How do I know if I have used an avoidance scheme?
Whether it involves Stamp Duty Land Tax avoidance, Class E share schemes, EBT/EFRBS, or other trust-based arrangements, should HMRC suspect a breach of Disguised Remuneration rules or an unauthorised tax advantage, they will likely pursue recovery. Various arrangements fall within the scope of HMRC’s reach, and whether you have received a letter or not, seeking professional advice regarding the next steps and clarification on the arrangement is advisable to avoid further penalties down the line.
What are my options if I have used an avoidance scheme?
Settling with HMRC, whether through voluntary restitution or during an open enquiry, is a viable option. A settlement can take various forms, from time-to-pay arrangements to agreeing on a tax figure. It is crucial to scrutinise any proposed figure from HMRC for potential errors, whether in the tax basis or arithmetic. Settling with HMRC can be a lengthy and often stressful process. Engaging with a professional can assist with the process, ensuring that you, as the client, achieve the most favourable and accurate outcome.
For those unwilling to settle but seeking resolution, applying to the First Tier Tax Tribunal (FTT) for a Closure Notice is an alternative. This order compels HMRC to conclude its tax enquiry within a set period, usually between 3 and 6 months. This approach can be effective, especially with widely used schemes, as it accelerates decision-making and can be a powerful settlement tool when used correctly. This option is only available to those who have an enquiry with HMRC.
If there is no immediate need for action, waiting for HMRC to conclude an enquiry is an option. However, prolonged enquiries may result in larger tax bills due to accruing penalties and interest. The threat of Accelerated Payment Notices (APN) or Follower Notices (FN) also looms, potentially requiring taxpayers to settle outstanding taxes on short notice. Just because you have not heard from HMRC for a long period certainly does not mean that the enquiry has gone away.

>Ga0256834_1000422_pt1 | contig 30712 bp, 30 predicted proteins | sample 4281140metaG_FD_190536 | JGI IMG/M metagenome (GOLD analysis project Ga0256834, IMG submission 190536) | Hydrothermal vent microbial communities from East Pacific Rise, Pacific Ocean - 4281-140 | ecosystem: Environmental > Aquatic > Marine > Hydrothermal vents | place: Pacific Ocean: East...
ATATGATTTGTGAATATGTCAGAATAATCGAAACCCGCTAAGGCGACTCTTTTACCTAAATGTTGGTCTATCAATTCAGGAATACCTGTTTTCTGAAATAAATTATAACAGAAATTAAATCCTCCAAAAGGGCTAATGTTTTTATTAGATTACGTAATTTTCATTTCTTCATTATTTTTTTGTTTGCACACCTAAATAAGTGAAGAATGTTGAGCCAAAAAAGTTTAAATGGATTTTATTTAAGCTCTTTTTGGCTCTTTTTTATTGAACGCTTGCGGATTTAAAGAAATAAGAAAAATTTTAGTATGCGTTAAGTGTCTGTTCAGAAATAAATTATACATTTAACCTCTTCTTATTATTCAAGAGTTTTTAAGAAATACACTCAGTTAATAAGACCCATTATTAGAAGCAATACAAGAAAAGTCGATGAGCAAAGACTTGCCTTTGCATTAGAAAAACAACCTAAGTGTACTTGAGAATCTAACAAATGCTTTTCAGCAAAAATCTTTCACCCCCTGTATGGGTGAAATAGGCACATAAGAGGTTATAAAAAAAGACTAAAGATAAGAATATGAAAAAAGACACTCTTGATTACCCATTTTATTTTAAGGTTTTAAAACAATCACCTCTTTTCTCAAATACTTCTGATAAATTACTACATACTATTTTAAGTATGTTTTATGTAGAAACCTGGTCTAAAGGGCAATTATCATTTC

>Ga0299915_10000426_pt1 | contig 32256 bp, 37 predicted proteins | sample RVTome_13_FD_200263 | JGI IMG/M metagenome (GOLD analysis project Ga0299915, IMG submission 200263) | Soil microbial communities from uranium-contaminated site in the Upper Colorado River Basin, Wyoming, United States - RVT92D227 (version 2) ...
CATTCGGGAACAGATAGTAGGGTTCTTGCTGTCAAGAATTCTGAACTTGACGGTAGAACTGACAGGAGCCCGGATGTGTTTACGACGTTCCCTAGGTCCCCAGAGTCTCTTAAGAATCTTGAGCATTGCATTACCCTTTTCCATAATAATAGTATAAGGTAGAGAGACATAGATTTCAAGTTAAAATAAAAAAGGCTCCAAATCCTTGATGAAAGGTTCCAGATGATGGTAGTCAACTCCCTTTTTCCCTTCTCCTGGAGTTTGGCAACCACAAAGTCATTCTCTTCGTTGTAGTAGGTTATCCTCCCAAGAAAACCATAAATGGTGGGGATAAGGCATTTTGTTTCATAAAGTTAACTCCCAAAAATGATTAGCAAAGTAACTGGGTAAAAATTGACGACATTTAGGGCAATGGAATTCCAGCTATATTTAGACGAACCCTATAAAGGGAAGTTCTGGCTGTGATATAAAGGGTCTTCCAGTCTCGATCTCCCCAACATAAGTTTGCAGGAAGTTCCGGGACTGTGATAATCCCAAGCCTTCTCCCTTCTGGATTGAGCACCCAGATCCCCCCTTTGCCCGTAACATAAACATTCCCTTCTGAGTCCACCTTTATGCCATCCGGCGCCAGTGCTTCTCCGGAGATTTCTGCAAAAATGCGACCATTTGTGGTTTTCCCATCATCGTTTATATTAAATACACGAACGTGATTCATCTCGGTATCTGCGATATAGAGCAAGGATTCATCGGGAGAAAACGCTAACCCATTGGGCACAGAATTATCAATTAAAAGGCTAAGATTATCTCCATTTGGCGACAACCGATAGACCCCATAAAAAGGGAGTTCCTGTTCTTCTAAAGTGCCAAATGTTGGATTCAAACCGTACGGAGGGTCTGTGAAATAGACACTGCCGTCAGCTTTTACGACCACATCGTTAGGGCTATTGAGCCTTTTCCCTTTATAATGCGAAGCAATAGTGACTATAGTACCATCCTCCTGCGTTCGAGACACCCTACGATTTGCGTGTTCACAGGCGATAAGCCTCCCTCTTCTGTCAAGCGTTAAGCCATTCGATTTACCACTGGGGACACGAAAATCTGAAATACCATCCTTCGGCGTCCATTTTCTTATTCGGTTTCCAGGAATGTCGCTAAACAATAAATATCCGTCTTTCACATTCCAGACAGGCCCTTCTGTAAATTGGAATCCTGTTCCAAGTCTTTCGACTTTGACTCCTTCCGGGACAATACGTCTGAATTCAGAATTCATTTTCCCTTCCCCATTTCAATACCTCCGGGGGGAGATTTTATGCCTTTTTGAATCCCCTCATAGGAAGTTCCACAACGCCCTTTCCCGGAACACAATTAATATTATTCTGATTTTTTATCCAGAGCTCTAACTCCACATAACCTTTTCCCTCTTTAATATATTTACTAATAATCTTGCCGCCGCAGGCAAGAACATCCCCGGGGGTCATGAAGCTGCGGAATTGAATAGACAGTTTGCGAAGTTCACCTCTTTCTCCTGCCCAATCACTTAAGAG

Understanding time limits is crucial:
Opening Enquiries: HMRC typically has 12 months from the return filing date to open an enquiry, but discovery assessments can extend up to four years.
Careless or Deliberate Errors: In cases of a “careless error” or “deliberate error,” the time period extends to six and twenty years, respectively.
Protective Claims and Standstill Agreements: Disguised Remuneration schemes may not have a limitation period, but NIC recovery is limited to a strict six-year window. HMRC may issue protective claims or propose Standstill Agreements to halt the limitation period, but caution is advised before entering such agreements.
What can you do?
Seek professional advice to navigate the complexities of HMRC enquiries and potential claims against advisers. Our Tax Disputes Team is ready to assist and guide you through the available options, allowing you to focus on your business rather than dealing with HMRC complex challenges. Please contact us today for more information.
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